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Croup

Croup, or laryngotracheobronchitis, is a common respiratory infection affecting children from 6 months to 3 years of age (peak incidence, 2 years). The most important concern of the emergency physician is to distinguish between croup, which is typically viral in origin and self-limited, and epiglottitis, which is generally bacterial in origin, requires antibiotic treatment, and more often leads to airway compromise. Croup results from glottic and subglottic mucosal edema and is associated with a characteristic "barking seal" cough. Bacterial tracheitis is a rare, very serious infection that may produce a cough similar to that produced by croup. Patients are acutely ill and require intravenous antibiotic therapy with close airway monitoring in an ICU setting.

Causes

  • The main cause of croup is viral croup. Other possible causes such as including bacteria, allergies, and inhaled irritants. Acid reflux from the stomach may also trigger croup.
  • Mostly the croup is caused by parainfluenza viruses, and other RSV, measles, adenovirus, and influenza may also cause croup.

Symptoms

  • Gradually increasing URI symptoms, mild fever, and nonproductive cough over 2 to 3 days
  • Symptoms worse at night
  • Paroxysmal, "barking" cough often accompanied by inspiratory stridor and dyspnea (predominant symptom)
  • Symptomatic improvement with exposure to cool, damp air

"Spasmodic" croup variant

  • Abrupt onset without antecedent URI symptoms
  • Year-round incidence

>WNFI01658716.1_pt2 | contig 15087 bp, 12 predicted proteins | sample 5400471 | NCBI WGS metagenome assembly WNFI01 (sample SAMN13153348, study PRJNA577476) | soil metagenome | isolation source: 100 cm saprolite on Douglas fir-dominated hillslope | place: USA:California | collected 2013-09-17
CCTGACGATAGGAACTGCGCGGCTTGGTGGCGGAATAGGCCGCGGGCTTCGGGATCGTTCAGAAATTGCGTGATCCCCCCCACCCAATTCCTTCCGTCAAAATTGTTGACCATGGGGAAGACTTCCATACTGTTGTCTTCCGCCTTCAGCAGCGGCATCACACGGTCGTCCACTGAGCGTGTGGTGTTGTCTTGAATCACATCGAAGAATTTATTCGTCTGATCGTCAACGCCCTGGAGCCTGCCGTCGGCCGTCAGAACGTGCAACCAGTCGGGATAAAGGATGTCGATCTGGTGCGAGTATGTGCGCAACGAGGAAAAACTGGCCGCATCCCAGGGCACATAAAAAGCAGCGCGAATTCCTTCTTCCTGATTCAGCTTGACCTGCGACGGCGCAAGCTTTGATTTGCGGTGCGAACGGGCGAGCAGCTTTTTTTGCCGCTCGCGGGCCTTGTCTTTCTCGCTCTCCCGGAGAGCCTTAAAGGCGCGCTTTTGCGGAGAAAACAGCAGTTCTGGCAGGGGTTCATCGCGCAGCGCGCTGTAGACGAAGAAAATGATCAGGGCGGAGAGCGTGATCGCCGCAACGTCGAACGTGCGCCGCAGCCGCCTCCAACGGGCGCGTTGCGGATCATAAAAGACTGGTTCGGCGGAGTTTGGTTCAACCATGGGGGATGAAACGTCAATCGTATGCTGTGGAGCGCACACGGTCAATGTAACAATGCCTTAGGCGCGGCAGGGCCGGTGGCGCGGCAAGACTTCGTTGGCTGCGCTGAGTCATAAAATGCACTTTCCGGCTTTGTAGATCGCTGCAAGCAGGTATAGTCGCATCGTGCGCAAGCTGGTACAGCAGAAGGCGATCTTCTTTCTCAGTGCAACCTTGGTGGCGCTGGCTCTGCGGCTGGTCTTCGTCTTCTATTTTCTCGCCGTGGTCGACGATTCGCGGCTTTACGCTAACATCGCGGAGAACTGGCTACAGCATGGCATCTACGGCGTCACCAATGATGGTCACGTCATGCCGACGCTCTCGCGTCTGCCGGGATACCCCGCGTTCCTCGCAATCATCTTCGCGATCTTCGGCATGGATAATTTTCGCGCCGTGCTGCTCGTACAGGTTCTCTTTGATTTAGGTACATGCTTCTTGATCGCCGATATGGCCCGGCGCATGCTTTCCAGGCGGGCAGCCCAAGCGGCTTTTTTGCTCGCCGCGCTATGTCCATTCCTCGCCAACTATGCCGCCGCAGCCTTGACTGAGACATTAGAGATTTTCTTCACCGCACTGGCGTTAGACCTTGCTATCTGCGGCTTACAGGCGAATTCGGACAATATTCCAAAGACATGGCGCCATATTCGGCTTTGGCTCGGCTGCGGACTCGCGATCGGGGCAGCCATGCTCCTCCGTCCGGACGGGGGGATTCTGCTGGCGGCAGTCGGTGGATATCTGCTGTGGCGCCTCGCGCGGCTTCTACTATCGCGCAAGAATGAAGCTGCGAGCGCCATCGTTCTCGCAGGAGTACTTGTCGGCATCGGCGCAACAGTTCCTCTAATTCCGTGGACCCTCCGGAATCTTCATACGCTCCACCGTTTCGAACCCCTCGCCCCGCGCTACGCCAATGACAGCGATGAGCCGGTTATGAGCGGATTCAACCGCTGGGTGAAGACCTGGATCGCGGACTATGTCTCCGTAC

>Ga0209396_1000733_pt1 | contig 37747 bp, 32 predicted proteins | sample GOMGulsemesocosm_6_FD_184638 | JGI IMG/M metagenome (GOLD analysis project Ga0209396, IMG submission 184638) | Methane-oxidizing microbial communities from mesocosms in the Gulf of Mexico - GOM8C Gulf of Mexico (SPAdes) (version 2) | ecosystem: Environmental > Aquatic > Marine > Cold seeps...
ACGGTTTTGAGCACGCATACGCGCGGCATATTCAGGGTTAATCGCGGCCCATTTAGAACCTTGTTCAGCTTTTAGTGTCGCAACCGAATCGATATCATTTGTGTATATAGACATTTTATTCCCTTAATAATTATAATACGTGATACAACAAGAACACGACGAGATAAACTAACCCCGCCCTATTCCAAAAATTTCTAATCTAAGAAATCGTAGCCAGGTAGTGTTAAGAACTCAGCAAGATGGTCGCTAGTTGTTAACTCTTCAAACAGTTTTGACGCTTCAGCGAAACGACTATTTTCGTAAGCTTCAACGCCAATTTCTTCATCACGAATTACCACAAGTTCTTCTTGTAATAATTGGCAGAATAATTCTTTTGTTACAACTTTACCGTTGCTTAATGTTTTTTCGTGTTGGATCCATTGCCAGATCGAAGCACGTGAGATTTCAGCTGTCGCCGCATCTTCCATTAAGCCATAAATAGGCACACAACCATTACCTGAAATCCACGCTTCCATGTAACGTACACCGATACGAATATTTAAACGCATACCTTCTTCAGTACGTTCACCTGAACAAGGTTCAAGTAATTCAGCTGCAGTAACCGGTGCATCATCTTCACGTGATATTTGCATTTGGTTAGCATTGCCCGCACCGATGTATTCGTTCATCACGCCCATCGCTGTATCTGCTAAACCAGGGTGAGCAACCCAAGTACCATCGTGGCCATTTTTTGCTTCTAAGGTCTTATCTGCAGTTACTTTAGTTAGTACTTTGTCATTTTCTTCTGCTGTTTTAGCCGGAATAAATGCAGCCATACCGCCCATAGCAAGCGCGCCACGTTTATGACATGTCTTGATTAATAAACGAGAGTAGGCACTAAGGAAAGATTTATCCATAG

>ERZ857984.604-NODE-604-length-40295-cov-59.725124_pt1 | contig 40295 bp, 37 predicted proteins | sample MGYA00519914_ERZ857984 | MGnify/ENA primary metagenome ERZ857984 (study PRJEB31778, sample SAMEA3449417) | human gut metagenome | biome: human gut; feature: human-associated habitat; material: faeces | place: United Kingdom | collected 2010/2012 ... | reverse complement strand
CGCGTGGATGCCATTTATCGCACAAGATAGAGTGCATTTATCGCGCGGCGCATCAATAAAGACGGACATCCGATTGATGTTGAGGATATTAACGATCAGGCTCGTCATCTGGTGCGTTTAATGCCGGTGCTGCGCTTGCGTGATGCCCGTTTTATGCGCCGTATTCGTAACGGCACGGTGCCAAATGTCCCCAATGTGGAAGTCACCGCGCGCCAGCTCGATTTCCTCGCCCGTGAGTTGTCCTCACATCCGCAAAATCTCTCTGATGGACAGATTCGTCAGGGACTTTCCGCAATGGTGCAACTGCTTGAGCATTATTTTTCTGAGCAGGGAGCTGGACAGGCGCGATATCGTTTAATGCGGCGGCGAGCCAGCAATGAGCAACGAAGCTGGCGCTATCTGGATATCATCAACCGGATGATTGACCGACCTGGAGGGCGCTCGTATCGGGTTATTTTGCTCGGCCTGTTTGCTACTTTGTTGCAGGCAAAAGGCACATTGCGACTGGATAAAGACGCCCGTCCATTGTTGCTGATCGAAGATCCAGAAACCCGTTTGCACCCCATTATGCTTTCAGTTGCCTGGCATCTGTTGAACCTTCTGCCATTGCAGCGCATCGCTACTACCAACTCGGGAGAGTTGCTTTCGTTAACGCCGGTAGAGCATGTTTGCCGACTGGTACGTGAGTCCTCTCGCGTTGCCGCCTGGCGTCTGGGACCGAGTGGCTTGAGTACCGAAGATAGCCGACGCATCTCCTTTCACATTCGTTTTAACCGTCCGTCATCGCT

• Possibly a result of airway hyperreactivity caused by viruses, allergens, or possible genetic predispositions

Signs

  • Barking cough
  • Inspiratory stridor
  • Hoarseness
  • Signs of respiratory distress vary depending on degree of obstruction and include tachypnea, intercostal and suprasternal retractions, tachycardia, nasal flaring, and cyanosis.

Treatment

  • For the treatment of croup, Aerosolized racemic epinephrine as well as oral dexamethasone are used to help to shrink the upper airway swelling. You can also used antibiotic therapy to treat bacterial infection.
  • If symptoms of your child's worse, then his or her doctor may prescribe medication such as includes corticosteroids, epinephrine or another medication to open the airways.
  • If you have cool mist humidifier, let your child breathe directly in front of the stream of mist. When the child improves, then keep the mist flowing near the bed for the rest of the night and If you have a hot mist vaporizer, then you can use it but don't get too close, as child can get burned.
   
   

 
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